That said though, there is much to learn and much useful in Brinton's works. From Reich as well as his medical background, he takes up the important struggle against sexual puritanism and moralism, both within and without the socialist movement. At times the Freudianism goes overboard, but later on he seems to have realized this, and in any case his analysis and criticism of moralistic attitudes among workers and Communist leaders is excellent. In general, Brinton's strong emphasis on the need to combat authoritarianism and hierarchy not just in the production process, but everywhere, and his strong and forceful analyses of the various ways that bourgeois and authoritarian ideology is disseminated precisely outside the traditional loci of workers' struggles is highly useful and interesting. He correctly criticizes the Leninists (at least the leaders of the various parties) for their wholesale adoption, until very recently, of bourgeois moralisms and bourgeois cultural ideas, and at the same time equally correctly criticizes the anarchists for their refusal to engage in thorough analysis of society, and their simplistic views of the state and of power. I don't agree with Brinton's wholesale rejection of everything Leninist-style socialism has done, but I think his strongly worded critiques are an important antidote to the tendency to elevate the "production now, socialism later" approach to communism to a higher level of desirability than it deserves.

In my personal opinion, much of this comes from the enormous harm and confusion caused by Stalin's decision to make the state capitalism of the USSR, intended to enhance the productivity and living standards to a degree that would make actual socialist movement possible, equivalent with socialism itself. Since then, a lot of fighting has been done between the authoritarian, productivist forms of Marxism that see the basic Leninist economic approach as what socialism is or should be, and on the other hand the more 'libertarian' critics that dismiss all of that because it didn't lead to greater worker power over industry. Much could be gained if the socialist movement could reject this silly dichotomy, and instead realize that socialism is the movement for human freedom in societies that have developed that people can liberate themselves from the domination of the machine and the fetishism of the commodity, but that at the same time state capitalism, led or inspired by political socialists, is the requirement for underdeveloped countries to reach this prerequisite in the first place: so not to confuse the movement with the creation of the conditions for its success. Brinton's works are an important part of the left weight on these scales.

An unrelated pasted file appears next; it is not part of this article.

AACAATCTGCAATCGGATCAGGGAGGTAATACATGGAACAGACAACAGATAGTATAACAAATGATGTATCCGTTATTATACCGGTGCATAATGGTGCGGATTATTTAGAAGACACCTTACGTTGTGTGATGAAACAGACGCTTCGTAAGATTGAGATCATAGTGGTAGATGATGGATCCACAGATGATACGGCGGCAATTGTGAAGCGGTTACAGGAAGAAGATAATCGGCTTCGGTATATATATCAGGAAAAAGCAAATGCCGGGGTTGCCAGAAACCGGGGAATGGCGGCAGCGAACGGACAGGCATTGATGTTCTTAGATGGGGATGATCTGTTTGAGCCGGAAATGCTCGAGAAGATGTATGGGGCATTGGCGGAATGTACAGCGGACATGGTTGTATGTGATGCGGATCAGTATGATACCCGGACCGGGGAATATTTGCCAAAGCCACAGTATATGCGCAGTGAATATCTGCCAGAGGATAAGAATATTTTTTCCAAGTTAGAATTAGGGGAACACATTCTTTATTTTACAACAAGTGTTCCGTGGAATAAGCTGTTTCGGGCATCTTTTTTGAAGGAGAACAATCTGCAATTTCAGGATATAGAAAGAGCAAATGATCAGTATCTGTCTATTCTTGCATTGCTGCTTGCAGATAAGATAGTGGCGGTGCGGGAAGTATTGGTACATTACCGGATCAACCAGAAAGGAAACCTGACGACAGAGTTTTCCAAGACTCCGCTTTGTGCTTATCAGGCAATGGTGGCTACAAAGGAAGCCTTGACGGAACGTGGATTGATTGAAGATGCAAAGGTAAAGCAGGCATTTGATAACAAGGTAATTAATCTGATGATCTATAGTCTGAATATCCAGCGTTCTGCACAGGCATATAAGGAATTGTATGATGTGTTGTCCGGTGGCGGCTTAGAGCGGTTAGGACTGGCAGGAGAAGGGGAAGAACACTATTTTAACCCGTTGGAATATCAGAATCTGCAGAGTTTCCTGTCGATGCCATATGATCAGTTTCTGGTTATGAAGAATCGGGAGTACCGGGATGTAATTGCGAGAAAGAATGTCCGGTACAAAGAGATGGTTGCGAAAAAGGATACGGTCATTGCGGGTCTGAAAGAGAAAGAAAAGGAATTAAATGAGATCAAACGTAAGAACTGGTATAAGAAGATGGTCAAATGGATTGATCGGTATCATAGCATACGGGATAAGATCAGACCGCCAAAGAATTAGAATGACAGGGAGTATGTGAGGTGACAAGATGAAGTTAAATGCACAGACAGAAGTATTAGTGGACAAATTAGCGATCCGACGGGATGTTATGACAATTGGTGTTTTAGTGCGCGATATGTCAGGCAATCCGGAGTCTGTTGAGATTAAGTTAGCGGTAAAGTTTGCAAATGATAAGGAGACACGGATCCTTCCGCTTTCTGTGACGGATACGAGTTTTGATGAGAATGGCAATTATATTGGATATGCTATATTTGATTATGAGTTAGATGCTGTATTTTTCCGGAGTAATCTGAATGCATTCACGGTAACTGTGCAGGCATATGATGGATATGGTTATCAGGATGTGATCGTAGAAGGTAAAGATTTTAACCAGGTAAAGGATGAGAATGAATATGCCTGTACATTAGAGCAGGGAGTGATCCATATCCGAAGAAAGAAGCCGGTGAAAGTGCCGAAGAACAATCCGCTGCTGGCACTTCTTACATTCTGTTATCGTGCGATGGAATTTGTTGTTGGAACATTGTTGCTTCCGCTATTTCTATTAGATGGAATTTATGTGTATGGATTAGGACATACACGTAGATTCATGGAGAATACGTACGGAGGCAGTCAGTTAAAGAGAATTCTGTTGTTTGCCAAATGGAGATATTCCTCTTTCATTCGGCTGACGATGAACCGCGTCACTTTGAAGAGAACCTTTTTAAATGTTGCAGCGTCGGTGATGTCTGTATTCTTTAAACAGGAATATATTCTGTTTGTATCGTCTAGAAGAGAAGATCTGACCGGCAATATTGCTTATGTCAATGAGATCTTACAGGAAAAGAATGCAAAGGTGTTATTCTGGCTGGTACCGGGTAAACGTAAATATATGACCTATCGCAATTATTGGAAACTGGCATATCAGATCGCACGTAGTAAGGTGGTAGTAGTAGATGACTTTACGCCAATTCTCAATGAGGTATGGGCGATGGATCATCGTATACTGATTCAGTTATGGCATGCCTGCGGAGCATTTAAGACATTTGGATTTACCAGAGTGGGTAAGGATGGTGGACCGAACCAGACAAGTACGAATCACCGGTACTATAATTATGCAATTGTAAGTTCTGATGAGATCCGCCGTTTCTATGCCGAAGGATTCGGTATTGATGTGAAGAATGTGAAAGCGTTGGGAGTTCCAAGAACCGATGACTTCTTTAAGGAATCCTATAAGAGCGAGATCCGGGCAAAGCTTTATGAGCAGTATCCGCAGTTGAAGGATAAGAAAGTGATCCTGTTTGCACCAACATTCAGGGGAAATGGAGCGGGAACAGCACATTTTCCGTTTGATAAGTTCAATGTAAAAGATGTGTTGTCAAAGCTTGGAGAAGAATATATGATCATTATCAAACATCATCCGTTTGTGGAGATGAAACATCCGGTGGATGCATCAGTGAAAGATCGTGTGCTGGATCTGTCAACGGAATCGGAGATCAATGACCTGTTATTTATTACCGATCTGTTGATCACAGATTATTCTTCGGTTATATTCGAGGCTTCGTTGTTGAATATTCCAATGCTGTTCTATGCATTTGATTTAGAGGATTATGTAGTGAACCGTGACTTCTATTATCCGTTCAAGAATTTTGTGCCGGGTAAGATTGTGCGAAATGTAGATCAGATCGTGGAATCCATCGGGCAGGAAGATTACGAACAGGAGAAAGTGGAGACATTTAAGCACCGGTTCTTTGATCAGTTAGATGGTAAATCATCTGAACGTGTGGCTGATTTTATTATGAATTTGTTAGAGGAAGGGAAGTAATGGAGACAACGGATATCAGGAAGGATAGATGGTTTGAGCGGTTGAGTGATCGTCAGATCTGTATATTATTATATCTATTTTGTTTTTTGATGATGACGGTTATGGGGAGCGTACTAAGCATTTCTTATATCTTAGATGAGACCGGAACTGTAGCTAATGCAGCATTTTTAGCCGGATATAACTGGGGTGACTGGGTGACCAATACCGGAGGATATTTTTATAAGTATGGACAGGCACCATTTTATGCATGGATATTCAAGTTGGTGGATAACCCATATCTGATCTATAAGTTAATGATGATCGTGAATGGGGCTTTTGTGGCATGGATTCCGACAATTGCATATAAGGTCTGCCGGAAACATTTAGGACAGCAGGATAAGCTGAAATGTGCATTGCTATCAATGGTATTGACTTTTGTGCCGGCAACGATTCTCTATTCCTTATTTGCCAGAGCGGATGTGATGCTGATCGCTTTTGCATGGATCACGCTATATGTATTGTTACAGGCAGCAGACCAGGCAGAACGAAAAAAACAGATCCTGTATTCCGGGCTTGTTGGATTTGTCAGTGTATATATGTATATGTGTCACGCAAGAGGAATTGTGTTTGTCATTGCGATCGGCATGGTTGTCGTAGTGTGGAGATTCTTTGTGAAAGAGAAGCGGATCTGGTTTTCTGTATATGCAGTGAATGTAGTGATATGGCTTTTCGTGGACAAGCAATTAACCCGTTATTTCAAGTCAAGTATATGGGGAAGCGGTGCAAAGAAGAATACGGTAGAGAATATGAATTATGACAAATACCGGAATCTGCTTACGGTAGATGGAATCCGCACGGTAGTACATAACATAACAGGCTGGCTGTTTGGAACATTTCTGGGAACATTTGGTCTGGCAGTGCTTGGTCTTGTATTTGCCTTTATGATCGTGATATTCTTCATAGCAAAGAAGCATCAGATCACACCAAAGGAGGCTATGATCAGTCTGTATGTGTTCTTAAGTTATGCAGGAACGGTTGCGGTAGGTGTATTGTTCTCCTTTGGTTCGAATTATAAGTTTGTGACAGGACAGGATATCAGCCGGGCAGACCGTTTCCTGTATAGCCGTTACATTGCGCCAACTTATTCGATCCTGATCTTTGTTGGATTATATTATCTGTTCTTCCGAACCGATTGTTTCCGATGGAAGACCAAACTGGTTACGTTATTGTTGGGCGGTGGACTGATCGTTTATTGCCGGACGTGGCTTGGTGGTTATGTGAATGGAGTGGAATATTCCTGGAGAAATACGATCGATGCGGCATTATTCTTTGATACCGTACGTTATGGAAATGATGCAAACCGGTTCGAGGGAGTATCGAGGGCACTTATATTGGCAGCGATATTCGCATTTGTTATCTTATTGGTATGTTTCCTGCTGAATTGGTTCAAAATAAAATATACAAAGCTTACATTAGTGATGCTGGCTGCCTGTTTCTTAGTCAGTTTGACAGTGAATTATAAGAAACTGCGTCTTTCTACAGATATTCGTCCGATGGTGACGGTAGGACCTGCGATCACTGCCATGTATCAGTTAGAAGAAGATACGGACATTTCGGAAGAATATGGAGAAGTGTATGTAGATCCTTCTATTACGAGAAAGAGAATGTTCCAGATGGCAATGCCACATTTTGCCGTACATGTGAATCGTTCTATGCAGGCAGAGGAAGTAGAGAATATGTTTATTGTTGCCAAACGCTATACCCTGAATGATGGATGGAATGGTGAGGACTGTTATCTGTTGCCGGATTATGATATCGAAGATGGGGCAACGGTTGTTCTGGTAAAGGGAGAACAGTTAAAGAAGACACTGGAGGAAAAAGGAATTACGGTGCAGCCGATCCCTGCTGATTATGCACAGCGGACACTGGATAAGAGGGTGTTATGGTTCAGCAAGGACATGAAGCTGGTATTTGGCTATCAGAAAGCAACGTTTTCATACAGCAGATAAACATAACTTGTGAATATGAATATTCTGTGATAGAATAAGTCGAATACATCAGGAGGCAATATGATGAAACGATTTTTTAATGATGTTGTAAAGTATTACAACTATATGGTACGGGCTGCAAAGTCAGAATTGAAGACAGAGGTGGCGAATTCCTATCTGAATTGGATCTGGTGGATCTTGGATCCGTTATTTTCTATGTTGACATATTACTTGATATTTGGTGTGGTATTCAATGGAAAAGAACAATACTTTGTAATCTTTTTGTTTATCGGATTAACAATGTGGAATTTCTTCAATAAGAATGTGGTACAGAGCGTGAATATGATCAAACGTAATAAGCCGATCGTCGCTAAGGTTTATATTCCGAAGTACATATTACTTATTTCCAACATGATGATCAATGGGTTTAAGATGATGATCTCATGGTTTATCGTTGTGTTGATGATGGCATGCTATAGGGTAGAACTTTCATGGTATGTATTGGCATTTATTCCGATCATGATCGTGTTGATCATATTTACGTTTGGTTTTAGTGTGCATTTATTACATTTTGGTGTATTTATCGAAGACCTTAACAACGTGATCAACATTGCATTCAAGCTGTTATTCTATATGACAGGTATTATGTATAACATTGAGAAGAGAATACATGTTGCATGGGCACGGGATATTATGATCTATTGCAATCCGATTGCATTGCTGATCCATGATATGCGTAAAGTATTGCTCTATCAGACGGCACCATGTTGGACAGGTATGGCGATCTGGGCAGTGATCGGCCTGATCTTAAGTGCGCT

The Irrational in (Orthodox) Marxism  Feb 18, 2007
This is an excellent book that does a quite good job at bringing together some very interesting and important writing to come out of libertarian socialist currents in the UK during the 1960s and 70s. Brinton's writing is fascinating in that not only did it include a strong focus on the autonomous capacities for self-organization and struggle by the working class (in much same vein as other figures such as CLR James and the Italian autonomists who also write from a heterodox tradition of radical thought that both employs Marxist categories and is critical of them), but also connects with concerns around sexuality, culture, and other areas of life that until that point were generally considered "superstructural" in Marxist thought. The writing and organizing of Solidarity, which Brinton was a part of, served as an important connection between various currents of radical political thought (for instance introducing the ideas of Cornelius Castoriadis from Socialism ou Barbarie into the UK). This collection serves as a great way to get an overview of this current of thought and collects together some well thought arguments about the liberation of labor that avoid falling into the narrowly workerist framework that unfortunately often characterizes Marxist thought.
Workers of the World Unite  Nov 22, 2006
I received this book as part of the Friends of AK Press membership (something anyone into these kinds of books should look into), and it was well worth it. Brinton's main strength as a writer is his keen sense of observation, his clarity and his willingness to destroy the party line. He's not afraid to call things as he sees them, which I'm sure bothers Communists and Socialists to no end.